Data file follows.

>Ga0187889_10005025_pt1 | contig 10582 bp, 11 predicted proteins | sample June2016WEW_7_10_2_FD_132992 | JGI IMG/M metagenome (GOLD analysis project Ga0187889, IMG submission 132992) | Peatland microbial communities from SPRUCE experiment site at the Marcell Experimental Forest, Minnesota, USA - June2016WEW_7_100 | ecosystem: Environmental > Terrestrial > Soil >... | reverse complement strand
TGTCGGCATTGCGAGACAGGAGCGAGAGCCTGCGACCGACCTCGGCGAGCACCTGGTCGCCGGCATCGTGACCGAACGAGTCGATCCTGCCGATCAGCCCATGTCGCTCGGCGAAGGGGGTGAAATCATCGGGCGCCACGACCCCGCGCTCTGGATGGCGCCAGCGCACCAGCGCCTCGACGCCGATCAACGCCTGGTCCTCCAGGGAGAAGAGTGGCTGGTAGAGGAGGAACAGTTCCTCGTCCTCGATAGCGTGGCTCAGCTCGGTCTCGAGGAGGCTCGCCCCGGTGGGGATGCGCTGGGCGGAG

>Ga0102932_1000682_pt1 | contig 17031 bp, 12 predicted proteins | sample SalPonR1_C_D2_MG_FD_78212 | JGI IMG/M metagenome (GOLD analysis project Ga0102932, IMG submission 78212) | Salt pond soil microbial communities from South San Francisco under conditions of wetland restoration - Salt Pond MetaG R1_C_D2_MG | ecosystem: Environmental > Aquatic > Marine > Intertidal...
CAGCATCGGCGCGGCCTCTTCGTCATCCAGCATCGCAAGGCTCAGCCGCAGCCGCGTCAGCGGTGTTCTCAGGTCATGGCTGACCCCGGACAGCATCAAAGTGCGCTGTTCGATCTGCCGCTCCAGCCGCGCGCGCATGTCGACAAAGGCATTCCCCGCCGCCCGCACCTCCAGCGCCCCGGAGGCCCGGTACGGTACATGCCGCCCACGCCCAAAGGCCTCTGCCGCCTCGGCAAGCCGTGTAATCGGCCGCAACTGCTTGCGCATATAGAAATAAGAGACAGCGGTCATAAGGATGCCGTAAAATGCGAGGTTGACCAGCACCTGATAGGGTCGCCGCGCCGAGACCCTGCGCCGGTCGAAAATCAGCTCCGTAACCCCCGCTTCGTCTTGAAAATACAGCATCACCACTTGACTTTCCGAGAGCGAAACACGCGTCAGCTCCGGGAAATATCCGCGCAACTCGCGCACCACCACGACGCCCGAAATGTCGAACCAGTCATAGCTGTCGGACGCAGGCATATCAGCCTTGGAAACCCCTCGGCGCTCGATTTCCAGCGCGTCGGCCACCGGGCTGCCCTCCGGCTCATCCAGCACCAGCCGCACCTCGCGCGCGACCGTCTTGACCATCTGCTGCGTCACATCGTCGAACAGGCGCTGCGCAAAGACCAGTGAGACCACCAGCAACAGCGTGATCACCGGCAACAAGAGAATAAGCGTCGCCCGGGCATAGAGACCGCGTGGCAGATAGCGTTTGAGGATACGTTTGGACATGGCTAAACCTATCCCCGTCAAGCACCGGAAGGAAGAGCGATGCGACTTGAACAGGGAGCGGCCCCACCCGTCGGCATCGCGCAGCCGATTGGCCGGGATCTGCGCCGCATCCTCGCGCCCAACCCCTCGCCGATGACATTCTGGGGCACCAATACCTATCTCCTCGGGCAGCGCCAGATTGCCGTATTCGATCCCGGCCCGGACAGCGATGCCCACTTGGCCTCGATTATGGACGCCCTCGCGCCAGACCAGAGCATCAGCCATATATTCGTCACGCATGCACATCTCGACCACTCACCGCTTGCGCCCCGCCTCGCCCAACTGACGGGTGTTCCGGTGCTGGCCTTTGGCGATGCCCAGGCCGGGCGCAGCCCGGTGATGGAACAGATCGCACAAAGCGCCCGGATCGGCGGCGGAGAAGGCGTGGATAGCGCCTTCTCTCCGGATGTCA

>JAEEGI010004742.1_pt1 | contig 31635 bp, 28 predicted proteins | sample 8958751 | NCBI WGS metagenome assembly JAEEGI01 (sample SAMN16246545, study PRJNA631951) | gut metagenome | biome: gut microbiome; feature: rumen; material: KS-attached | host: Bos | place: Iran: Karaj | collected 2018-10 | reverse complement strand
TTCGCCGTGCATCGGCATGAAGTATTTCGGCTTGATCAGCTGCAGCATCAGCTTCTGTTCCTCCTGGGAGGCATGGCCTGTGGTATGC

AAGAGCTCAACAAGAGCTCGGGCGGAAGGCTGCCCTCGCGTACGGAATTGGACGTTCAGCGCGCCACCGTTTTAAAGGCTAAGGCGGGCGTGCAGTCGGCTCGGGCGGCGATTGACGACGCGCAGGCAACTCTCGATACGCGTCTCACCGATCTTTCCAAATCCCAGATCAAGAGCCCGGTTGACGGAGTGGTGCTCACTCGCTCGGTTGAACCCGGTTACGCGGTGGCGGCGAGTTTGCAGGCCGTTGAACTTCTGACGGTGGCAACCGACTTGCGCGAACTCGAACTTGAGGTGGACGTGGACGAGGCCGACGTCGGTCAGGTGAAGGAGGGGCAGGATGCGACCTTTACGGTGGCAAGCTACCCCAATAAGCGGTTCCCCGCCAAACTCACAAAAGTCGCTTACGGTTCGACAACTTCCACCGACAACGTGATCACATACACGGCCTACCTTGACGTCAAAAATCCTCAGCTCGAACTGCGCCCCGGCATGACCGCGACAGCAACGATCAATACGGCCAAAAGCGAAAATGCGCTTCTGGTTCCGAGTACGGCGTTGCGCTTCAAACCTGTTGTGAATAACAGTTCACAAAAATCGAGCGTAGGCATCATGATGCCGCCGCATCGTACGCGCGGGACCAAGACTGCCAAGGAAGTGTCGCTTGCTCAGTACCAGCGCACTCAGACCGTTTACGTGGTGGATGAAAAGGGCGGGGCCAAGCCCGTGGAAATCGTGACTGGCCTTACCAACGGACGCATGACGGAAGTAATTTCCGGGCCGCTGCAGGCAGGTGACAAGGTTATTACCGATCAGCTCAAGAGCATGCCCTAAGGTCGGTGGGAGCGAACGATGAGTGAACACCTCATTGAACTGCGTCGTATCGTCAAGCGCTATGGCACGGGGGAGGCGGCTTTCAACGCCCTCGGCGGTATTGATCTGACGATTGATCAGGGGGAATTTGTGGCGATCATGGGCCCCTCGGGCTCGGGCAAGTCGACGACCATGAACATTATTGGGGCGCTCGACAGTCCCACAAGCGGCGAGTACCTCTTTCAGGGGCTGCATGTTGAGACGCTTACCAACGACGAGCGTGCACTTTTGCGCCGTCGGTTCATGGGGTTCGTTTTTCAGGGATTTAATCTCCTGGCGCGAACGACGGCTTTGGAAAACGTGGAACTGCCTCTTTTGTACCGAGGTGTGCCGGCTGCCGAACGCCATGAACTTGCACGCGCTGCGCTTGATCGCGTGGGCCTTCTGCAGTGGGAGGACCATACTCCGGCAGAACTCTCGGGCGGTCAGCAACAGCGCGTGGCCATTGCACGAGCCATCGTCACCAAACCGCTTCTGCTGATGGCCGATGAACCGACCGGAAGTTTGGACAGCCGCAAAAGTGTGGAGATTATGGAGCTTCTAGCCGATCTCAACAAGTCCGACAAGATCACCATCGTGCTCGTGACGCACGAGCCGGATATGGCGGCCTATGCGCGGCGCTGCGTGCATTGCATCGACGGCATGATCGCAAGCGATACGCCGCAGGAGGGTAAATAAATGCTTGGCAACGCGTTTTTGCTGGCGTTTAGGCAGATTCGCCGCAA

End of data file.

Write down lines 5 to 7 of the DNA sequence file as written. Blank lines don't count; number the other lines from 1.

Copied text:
>JAEEGI010004742.1_pt1 | contig 31635 bp, 28 predicted proteins | sample 8958751 | NCBI WGS metagenome assembly JAEEGI01 (sample SAMN16246545, study PRJNA631951) | gut metagenome | biome: gut microbiome; feature: rumen; material: KS-attached | host: Bos | place: Iran: Karaj | collected 2018-10 | reverse complement strand
TTCGCCGTGCATCGGCATGAAGTATTTCGGCTTGATCAGCTGCAGCATCAGCTTCTGTTCCTCCTGGGAGGCATGGCCTGTGGTATGC

AAGAGCTCAACAAGAGCTCGGGCGGAAGGCTGCCCTCGCGTACGGAATTGGACGTTCAGCGCGCCACCGTTTTAAAGGCTAAGGCGGGCGTGCAGTCGGCTCGGGCGGCGATTGACGACGCGCAGGCAACTCTCGATACGCGTCTCACCGATCTTTCCAAATCCCAGATCAAGAGCCCGGTTGACGGAGTGGTGCTCACTCGCTCGGTTGAACCCGGTTACGCGGTGGCGGCGAGTTTGCAGGCCGTTGAACTTCTGACGGTGGCAACCGACTTGCGCGAACTCGAACTTGAGGTGGACGTGGACGAGGCCGACGTCGGTCAGGTGAAGGAGGGGCAGGATGCGACCTTTACGGTGGCAAGCTACCCCAATAAGCGGTTCCCCGCCAAACTCACAAAAGTCGCTTACGGTTCGACAACTTCCACCGACAACGTGATCACATACACGGCCTACCTTGACGTCAAAAATCCTCAGCTCGAACTGCGCCCCGGCATGACCGCGACAGCAACGATCAATACGGCCAAAAGCGAAAATGCGCTTCTGGTTCCGAGTACGGCGTTGCGCTTCAAACCTGTTGTGAATAACAGTTCACAAAAATCGAGCGTAGGCATCATGATGCCGCCGCATCGTACGCGCGGGACCAAGACTGCCAAGGAAGTGTCGCTTGCTCAGTACCAGCGCACTCAGACCGTTTACGTGGTGGATGAAAAGGGCGGGGCCAAGCCCGTGGAAATCGTGACTGGCCTTACCAACGGACGCATGACGGAAGTAATTTCCGGGCCGCTGCAGGCAGGTGACAAGGTTATTACCGATCAGCTCAAGAGCATGCCCTAAGGTCGGTGGGAGCGAACGATGAGTGAACACCTCATTGAACTGCGTCGTATCGTCAAGCGCTATGGCACGGGGGAGGCGGCTTTCAACGCCCTCGGCGGTATTGATCTGACGATTGATCAGGGGGAATTTGTGGCGATCATGGGCCCCTCGGGCTCGGGCAAGTCGACGACCATGAACATTATTGGGGCGCTCGACAGTCCCACAAGCGGCGAGTACCTCTTTCAGGGGCTGCATGTTGAGACGCTTACCAACGACGAGCGTGCACTTTTGCGCCGTCGGTTCATGGGGTTCGTTTTTCAGGGATTTAATCTCCTGGCGCGAACGACGGCTTTGGAAAACGTGGAACTGCCTCTTTTGTACCGAGGTGTGCCGGCTGCCGAACGCCATGAACTTGCACGCGCTGCGCTTGATCGCGTGGGCCTTCTGCAGTGGGAGGACCATACTCCGGCAGAACTCTCGGGCGGTCAGCAACAGCGCGTGGCCATTGCACGAGCCATCGTCACCAAACCGCTTCTGCTGATGGCCGATGAACCGACCGGAAGTTTGGACAGCCGCAAAAGTGTGGAGATTATGGAGCTTCTAGCCGATCTCAACAAGTCCGACAAGATCACCATCGTGCTCGTGACGCACGAGCCGGATATGGCGGCCTATGCGCGGCGCTGCGTGCATTGCATCGACGGCATGATCGCAAGCGATACGCCGCAGGAGGGTAAATAAATGCTTGGCAACGCGTTTTTGCTGGCGTTTAGGCAGATTCGCCGCAA